Electrical – Proving the formula for parallel resistors

circuit analysisohms-lawresistanceresistors

I am currently studying The Art of Electronics, third edition, by Horowitz and Hill. Exercise 1.3 asks to prove the formulas for series and parallel resistors. I am given the following relevant information earlier in the chapter:

1. The sum of the currents into a point in a circuit equals the sum of the currents out (conservation of charge). This is sometimes called Kirchhoff’s current law (KCL). Engineers like to refer to such a point as a node. It follows that, for a series circuit (a bunch of two-terminal things all connected end-to-end), the current is the same everywhere.
2. Things hooked in parallel (Figure 1.1) have the same voltage across them. Restated, the sum of the “voltage drops” from A to B via one path through a circuit equals the sum by any other route, and is simply the voltage between A and B. Another way to say it is that the sum of the voltage drops around any closed circuit is zero. This is Kirchhoff’s voltage law (KVL).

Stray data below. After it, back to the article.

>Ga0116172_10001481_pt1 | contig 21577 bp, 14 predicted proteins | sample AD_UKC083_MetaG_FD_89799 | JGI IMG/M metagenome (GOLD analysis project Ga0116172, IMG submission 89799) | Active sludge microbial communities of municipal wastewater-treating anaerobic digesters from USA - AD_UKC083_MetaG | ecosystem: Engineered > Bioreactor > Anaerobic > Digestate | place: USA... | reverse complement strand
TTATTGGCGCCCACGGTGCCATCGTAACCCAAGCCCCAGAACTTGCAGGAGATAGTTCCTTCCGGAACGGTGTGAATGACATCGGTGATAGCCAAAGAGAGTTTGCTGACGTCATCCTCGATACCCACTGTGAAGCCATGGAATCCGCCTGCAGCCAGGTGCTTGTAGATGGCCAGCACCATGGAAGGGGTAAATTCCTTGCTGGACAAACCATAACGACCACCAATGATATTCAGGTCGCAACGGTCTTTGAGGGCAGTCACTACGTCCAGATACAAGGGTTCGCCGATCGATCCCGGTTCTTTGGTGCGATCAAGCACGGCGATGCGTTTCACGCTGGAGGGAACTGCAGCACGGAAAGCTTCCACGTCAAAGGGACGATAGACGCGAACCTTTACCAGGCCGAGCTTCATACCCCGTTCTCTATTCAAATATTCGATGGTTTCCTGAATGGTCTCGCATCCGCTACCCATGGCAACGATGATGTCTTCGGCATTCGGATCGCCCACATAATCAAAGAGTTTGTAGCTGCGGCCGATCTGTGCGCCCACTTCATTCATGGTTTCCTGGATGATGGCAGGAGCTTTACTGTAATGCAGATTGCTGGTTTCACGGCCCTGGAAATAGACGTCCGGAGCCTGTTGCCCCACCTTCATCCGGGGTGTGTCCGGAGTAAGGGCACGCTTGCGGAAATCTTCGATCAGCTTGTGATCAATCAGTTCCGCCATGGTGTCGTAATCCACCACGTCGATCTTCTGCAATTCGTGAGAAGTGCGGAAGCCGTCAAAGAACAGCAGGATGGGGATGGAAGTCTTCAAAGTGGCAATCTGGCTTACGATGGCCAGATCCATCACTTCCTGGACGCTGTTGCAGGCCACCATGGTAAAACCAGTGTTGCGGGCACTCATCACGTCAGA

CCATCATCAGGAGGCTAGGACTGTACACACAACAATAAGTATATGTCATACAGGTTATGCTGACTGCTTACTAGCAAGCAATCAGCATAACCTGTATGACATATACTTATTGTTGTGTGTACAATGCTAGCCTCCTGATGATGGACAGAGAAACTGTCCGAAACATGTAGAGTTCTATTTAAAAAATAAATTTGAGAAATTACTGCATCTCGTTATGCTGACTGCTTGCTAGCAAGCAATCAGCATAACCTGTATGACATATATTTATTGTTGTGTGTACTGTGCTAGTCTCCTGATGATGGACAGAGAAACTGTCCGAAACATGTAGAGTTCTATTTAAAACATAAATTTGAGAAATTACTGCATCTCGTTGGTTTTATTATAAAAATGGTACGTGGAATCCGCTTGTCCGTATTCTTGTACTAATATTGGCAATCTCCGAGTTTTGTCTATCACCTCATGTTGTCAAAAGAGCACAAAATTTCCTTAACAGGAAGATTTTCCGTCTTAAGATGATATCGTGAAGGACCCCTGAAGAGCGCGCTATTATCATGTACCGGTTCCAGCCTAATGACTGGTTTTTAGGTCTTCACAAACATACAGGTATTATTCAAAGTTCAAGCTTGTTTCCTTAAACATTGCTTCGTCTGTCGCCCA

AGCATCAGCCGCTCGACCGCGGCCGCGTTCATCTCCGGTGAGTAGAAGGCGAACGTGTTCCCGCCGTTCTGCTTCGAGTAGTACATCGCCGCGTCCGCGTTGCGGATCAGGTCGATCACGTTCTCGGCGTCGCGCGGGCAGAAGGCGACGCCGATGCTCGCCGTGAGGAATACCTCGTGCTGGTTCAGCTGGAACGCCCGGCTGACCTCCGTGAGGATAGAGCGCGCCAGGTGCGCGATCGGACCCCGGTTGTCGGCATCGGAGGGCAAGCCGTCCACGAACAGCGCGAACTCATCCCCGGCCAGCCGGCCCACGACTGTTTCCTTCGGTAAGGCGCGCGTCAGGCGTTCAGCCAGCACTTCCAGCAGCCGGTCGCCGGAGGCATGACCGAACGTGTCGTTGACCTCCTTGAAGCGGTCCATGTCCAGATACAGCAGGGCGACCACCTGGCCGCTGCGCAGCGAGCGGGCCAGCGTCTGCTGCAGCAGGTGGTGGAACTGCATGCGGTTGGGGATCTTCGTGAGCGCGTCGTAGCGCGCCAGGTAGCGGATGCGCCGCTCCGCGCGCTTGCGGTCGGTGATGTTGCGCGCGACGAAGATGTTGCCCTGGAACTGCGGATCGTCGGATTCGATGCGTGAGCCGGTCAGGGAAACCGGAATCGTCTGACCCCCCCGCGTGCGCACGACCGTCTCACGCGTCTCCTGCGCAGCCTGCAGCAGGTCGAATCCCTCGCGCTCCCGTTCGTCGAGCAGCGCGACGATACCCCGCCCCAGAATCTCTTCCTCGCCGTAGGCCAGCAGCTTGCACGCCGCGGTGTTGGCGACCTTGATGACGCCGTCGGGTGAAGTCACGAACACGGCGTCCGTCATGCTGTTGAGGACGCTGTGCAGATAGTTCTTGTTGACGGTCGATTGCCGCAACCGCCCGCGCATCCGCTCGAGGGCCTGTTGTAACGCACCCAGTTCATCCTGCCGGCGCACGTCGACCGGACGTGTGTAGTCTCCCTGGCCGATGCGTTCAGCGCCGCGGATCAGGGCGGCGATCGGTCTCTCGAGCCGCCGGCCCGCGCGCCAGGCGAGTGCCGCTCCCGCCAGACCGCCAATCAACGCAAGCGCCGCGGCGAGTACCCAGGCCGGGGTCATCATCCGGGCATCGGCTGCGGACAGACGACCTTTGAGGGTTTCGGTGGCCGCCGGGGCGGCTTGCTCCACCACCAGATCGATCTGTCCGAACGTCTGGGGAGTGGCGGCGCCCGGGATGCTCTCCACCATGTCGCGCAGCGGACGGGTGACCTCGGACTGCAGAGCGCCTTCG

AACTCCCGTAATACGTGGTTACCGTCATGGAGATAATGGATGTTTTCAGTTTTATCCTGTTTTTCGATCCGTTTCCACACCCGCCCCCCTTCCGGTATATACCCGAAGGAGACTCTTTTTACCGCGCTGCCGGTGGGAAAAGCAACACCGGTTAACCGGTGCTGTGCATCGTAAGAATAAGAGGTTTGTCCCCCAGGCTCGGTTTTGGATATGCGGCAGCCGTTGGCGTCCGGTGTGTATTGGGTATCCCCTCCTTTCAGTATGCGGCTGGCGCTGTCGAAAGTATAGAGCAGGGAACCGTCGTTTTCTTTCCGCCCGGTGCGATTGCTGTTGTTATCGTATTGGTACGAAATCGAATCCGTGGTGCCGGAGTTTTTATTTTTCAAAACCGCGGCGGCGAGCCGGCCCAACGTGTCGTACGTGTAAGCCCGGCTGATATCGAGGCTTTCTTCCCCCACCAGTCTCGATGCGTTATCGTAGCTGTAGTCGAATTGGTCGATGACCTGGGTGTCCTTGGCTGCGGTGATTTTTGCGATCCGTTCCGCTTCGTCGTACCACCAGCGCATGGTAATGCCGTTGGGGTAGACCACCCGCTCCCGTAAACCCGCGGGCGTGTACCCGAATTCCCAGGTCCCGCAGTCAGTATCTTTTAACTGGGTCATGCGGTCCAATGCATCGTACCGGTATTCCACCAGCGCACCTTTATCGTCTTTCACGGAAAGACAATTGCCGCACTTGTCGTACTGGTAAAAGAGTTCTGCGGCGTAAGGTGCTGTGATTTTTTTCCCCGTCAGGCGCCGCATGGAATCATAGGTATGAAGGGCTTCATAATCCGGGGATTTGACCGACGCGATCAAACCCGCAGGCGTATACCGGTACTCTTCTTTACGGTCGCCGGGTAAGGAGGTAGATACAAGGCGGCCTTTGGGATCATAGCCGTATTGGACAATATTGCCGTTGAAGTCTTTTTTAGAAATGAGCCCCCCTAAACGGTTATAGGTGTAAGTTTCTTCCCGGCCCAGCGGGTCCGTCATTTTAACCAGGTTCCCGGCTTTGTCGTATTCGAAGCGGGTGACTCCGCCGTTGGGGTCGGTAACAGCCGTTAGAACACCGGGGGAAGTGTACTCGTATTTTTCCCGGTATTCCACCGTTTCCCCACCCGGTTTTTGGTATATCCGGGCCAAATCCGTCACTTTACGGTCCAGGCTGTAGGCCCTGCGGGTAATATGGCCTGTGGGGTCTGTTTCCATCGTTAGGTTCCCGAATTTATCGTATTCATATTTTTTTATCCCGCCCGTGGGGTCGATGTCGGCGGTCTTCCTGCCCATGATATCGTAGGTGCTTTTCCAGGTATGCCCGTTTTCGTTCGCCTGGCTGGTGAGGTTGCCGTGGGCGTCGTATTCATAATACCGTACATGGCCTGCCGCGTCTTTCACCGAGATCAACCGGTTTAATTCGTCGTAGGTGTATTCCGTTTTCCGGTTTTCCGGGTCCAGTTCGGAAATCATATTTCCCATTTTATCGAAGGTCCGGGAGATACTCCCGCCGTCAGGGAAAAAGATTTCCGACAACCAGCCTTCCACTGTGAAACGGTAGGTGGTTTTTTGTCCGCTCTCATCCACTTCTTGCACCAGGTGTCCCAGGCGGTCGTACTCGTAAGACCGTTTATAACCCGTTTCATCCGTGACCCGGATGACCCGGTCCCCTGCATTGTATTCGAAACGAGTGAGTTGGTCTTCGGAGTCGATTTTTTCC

I am trying to use this information (and ohm's law $$\ V = IR \$$, of course) to prove the parallel case $$\R = \dfrac{R_1 R_2}{R_1 + R_2} \$$. However, I do not understand how the provided information is sufficient to deduce this.

I am told that this is a good textbook, so perhaps it is just that I am new to electronics, and so I am not understanding something. Or, perhaps it is the case that the authors have failed to provide enough information to solve this problem without external knowledge. I would greatly appreciate it if people would please take the time to explain how it is possible to deduce this with the given information.